Networking Knowledge: Journal of the MeCCSA Postgraduate Network

Networking Knowledge is the official publication of the MeCCSA Postgraduate Network. It is a fully-indexed, open-access, peer-reviewed journal, run exclusively by, and featuring content solely from, postgraduate and early career researchers. 

Networking Knowledge nurtures academic talent in the fields of media, communications and cultural studies, offering early career scholars a vibrant space for innovative scholarly debate, through opportunities to publish their work and get involved in all stages of the editorial process.  

Over the years of its existence, Networking Knowledge has extended its impact and reach, driven by the expertise of hundreds of contributors – authors, editors, guest editors and reviewersLaunched in September 2007, with the specific intention of serving the MeCCSA PGN community in the UK, the journal has evolved into a global network of scholars, featuring work from all over the world. Many of our past contributors are now leading academics in their respective fields.  

Networking Knowledge accepts submissions in a range of academic, creative and collaborative formats, and the editorial team endeavours to make all current and future articles fully accessible and compatible with screen readers. Any historic issues which are not compliant can be provided in an accessible format upon request. We are committed to making improvements with regards to accessibility and inclusivity in order to broaden our readership and increase opportunities to contribute to the journal. We aim to support all early career scholars who would like to be involved as contributors, and are committed to making the editorial process accessible, diverse and fair. 

We are driven by the values of rigour, openness, collaboration and academic freedom. It is therefore our core goal to serve our community of postgraduate and early career scholars by fostering a supportive network and advancing knowledge in media, communication and cultural studies.



Jen McLevey, University of Exeter


Current Issue

Vol. 14 No. 2 (2021): Climate, Creatures and COVID-19: Environment and Animals in Twenty-First Century Media Discourse

Sun shining through a canopy of green leaves against a backdrop of blue sky.

This special issue of Networking Knowledge features much-needed contributions to discussions about environment and ecology, particularly in the wake of the COVID-19 pandemic, the increasing urgency of the climate crisis, changed ways of working, communicating, and thinking and being in the world. These interventions are provided by postgraduate and early-career researchers from a range of disciplines and cover a range of subjects, all relevant to reflecting on the pre-COVID-19 world and what we might still perceive as a ‘normal’ to be returned to or reconfigured, the events of the pandemic and lockdown, and/or constructions of the future, and the kind of recovery that is desirable and achievable. Maki Eguchi analyses a Japanese TV drama and its portrayal of pre-pandemic dairy farming, while Catherine Price considers genetically modified animals and the rhetorical construction of monstrosity. Lynda M Korimboccus asks us to consider animals in children’s television, and the hypocrisy and cognitive dissonance of ham sandwiches in Peppa Pig lunchboxes. Xin Zhao questions how the notion of ‘public’ is constructed in the reporting of environmental justice policy in China, and Callum Bateson describes how the stories of Máiréad Ní Mhionacháin can help us to think about the importance of environmental belonging and the impact of colonialism in the Anthropocene. Tayler Zavitz and Corie Kielbiski juxtapose Bong Joon Ho’s Okja (2017) and Karen Joy Fowler’s We Are All Completely Beside Ourselves (2013) to analyse the power of entertainment media in creating attitudes about animal rights and welfare activism. Nivedita Tuli and Azam Danish show the role of Instagram in environmental justice, and how the platform can distort and appropriate environmental and animal rights and welfare campaigns into personal celebrity, marketing and other political agendas. Jack Buchanan offers an analysis of ecological practice and worldhood in the work of Welsh filmmaker Scott Barley, while Nikki E. Bennett and Elizabeth Johnson talk Tiger King, and the impact the series has (or hasn’t) had on public engagement with, and attitudes to, the ownership of big cats for human entertainment. Theoretical work from critical animal studies, posthumanism, the environmental humanities and media studies is brought to bear on subjects that are relevant to how we have navigated (or failed to navigate) interspecies relationships and the entanglement of humans and ecology in the past, and how the pandemic period might offer us an opportunity to reconsider and change direction.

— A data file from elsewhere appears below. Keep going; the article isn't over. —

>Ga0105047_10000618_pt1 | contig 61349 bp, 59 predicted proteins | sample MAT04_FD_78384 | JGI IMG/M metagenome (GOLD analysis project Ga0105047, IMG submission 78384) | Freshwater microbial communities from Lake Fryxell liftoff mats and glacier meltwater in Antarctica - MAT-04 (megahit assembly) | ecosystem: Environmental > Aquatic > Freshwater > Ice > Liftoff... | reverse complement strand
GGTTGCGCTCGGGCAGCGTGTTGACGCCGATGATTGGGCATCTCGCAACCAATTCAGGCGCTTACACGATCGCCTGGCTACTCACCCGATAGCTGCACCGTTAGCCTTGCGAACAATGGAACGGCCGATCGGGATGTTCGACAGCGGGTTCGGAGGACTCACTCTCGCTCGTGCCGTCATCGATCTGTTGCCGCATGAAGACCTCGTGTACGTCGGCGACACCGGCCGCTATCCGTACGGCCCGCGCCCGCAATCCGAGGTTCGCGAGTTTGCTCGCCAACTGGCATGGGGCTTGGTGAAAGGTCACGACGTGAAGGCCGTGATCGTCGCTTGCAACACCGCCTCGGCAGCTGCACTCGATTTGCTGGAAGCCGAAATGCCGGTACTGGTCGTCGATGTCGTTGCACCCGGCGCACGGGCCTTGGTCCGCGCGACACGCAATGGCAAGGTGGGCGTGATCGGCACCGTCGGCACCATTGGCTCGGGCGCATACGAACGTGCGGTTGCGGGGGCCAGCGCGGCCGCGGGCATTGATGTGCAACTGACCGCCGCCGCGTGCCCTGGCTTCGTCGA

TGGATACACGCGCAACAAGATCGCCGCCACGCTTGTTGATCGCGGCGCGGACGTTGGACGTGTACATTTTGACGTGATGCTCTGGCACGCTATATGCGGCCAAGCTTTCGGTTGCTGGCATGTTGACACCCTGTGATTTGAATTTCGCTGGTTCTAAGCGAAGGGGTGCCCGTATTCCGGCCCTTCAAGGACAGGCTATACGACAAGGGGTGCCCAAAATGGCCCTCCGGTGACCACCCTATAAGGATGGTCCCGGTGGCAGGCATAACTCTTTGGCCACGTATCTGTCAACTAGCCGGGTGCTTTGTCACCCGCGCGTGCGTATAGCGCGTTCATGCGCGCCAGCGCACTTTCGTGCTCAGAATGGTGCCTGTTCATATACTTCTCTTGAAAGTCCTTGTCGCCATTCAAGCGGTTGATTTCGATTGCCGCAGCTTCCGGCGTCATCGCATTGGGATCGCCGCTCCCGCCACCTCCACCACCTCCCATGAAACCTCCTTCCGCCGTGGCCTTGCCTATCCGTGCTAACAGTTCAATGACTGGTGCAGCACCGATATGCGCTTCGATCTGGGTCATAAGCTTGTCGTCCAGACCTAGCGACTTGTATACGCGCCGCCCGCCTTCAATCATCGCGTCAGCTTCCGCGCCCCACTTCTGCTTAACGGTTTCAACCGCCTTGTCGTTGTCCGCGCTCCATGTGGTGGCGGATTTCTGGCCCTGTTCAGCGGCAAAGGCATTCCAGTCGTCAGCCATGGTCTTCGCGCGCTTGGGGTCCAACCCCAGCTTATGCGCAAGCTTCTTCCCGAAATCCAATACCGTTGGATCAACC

Edited by Rebecca Jones

Published: October 31, 2021

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